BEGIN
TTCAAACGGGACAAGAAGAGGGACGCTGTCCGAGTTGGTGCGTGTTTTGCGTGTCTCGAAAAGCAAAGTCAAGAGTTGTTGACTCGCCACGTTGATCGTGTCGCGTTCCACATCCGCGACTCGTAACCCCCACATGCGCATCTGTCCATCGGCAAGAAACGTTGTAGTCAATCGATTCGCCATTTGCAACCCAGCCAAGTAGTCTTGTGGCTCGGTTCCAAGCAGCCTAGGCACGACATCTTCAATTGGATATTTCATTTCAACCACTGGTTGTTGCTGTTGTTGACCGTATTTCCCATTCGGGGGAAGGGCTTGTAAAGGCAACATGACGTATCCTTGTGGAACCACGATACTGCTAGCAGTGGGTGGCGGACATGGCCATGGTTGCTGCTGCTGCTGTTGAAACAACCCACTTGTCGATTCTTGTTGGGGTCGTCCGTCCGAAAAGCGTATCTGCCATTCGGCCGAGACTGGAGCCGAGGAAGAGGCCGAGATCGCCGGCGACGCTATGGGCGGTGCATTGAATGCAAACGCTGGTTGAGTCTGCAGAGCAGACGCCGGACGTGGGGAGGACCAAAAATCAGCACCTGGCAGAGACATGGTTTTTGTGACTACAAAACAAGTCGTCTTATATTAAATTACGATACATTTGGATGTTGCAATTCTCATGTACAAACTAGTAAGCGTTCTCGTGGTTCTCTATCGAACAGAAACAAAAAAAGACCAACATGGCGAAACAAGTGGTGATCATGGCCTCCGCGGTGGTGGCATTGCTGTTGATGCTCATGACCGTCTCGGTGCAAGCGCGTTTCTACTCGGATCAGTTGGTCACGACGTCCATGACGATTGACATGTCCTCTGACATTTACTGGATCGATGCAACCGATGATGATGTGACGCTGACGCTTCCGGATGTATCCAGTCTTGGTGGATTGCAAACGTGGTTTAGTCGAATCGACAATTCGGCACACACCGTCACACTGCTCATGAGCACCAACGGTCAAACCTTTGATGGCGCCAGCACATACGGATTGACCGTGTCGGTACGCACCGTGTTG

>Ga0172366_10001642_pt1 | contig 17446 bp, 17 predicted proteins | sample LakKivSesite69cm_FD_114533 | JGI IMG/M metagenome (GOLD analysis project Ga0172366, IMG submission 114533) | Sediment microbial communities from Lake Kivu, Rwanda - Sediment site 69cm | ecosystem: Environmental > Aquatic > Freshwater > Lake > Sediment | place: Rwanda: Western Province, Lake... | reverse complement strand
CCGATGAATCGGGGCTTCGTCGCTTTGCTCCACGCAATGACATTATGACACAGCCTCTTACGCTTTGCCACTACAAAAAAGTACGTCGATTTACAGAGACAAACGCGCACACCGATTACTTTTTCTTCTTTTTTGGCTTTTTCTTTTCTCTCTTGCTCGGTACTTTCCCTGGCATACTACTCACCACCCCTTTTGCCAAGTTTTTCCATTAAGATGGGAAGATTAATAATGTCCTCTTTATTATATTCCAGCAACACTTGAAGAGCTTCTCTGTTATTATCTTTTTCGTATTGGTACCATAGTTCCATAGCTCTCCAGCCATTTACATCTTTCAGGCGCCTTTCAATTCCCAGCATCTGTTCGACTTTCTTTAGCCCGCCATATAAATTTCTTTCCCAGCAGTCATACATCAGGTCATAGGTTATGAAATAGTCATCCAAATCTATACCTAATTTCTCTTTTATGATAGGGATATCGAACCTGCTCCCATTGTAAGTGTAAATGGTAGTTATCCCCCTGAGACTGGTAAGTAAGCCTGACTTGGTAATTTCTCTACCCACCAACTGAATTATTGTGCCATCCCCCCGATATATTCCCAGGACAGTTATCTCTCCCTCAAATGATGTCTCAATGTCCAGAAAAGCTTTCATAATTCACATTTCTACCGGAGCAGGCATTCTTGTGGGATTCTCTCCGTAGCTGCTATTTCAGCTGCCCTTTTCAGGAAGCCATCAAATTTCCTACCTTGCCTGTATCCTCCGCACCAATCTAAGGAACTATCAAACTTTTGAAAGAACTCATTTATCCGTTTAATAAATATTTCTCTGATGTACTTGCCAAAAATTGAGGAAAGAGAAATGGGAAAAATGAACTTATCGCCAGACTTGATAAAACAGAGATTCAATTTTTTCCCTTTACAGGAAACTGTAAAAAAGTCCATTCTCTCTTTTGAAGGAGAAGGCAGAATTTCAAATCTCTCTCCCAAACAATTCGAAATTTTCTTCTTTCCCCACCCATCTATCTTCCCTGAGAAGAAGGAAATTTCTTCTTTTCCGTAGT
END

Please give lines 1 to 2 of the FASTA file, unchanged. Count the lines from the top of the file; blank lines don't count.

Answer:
TTCAAACGGGACAAGAAGAGGGACGCTGTCCGAGTTGGTGCGTGTTTTGCGTGTCTCGAAAAGCAAAGTCAAGAGTTGTTGACTCGCCACGTTGATCGTGTCGCGTTCCACATCCGCGACTCGTAACCCCCACATGCGCATCTGTCCATCGGCAAGAAACGTTGTAGTCAATCGATTCGCCATTTGCAACCCAGCCAAGTAGTCTTGTGGCTCGGTTCCAAGCAGCCTAGGCACGACATCTTCAATTGGATATTTCATTTCAACCACTGGTTGTTGCTGTTGTTGACCGTATTTCCCATTCGGGGGAAGGGCTTGTAAAGGCAACATGACGTATCCTTGTGGAACCACGATACTGCTAGCAGTGGGTGGCGGACATGGCCATGGTTGCTGCTGCTGCTGTTGAAACAACCCACTTGTCGATTCTTGTTGGGGTCGTCCGTCCGAAAAGCGTATCTGCCATTCGGCCGAGACTGGAGCCGAGGAAGAGGCCGAGATCGCCGGCGACGCTATGGGCGGTGCATTGAATGCAAACGCTGGTTGAGTCTGCAGAGCAGACGCCGGACGTGGGGAGGACCAAAAATCAGCACCTGGCAGAGACATGGTTTTTGTGACTACAAAACAAGTCGTCTTATATTAAATTACGATACATTTGGATGTTGCAATTCTCATGTACAAACTAGTAAGCGTTCTCGTGGTTCTCTATCGAACAGAAACAAAAAAAGACCAACATGGCGAAACAAGTGGTGATCATGGCCTCCGCGGTGGTGGCATTGCTGTTGATGCTCATGACCGTCTCGGTGCAAGCGCGTTTCTACTCGGATCAGTTGGTCACGACGTCCATGACGATTGACATGTCCTCTGACATTTACTGGATCGATGCAACCGATGATGATGTGACGCTGACGCTTCCGGATGTATCCAGTCTTGGTGGATTGCAAACGTGGTTTAGTCGAATCGACAATTCGGCACACACCGTCACACTGCTCATGAGCACCAACGGTCAAACCTTTGATGGCGCCAGCACATACGGATTGACCGTGTCGGTACGCACCGTGTTG

>Ga0172366_10001642_pt1 | contig 17446 bp, 17 predicted proteins | sample LakKivSesite69cm_FD_114533 | JGI IMG/M metagenome (GOLD analysis project Ga0172366, IMG submission 114533) | Sediment microbial communities from Lake Kivu, Rwanda - Sediment site 69cm | ecosystem: Environmental > Aquatic > Freshwater > Lake > Sediment | place: Rwanda: Western Province, Lake... | reverse complement strand